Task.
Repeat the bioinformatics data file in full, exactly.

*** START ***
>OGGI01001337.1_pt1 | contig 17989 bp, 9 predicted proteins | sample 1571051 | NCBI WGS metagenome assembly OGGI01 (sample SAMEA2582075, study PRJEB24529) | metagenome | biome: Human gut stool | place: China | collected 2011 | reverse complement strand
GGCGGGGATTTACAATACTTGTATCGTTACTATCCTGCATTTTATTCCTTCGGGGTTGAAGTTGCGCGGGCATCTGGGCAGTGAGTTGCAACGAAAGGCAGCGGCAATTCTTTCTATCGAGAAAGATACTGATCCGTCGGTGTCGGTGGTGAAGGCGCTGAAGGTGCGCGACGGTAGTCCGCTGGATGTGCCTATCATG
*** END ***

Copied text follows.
>OGGI01001337.1_pt1 | contig 17989 bp, 9 predicted proteins | sample 1571051 | NCBI WGS metagenome assembly OGGI01 (sample SAMEA2582075, study PRJEB24529) | metagenome | biome: Human gut stool | place: China | collected 2011 | reverse complement strand
GGCGGGGATTTACAATACTTGTATCGTTACTATCCTGCATTTTATTCCTTCGGGGTTGAAGTTGCGCGGGCATCTGGGCAGTGAGTTGCAACGAAAGGCAGCGGCAATTCTTTCTATCGAGAAAGATACTGATCCGTCGGTGTCGGTGGTGAAGGCGCTGAAGGTGCGCGACGGTAGTCCGCTGGATGTGCCTATCATG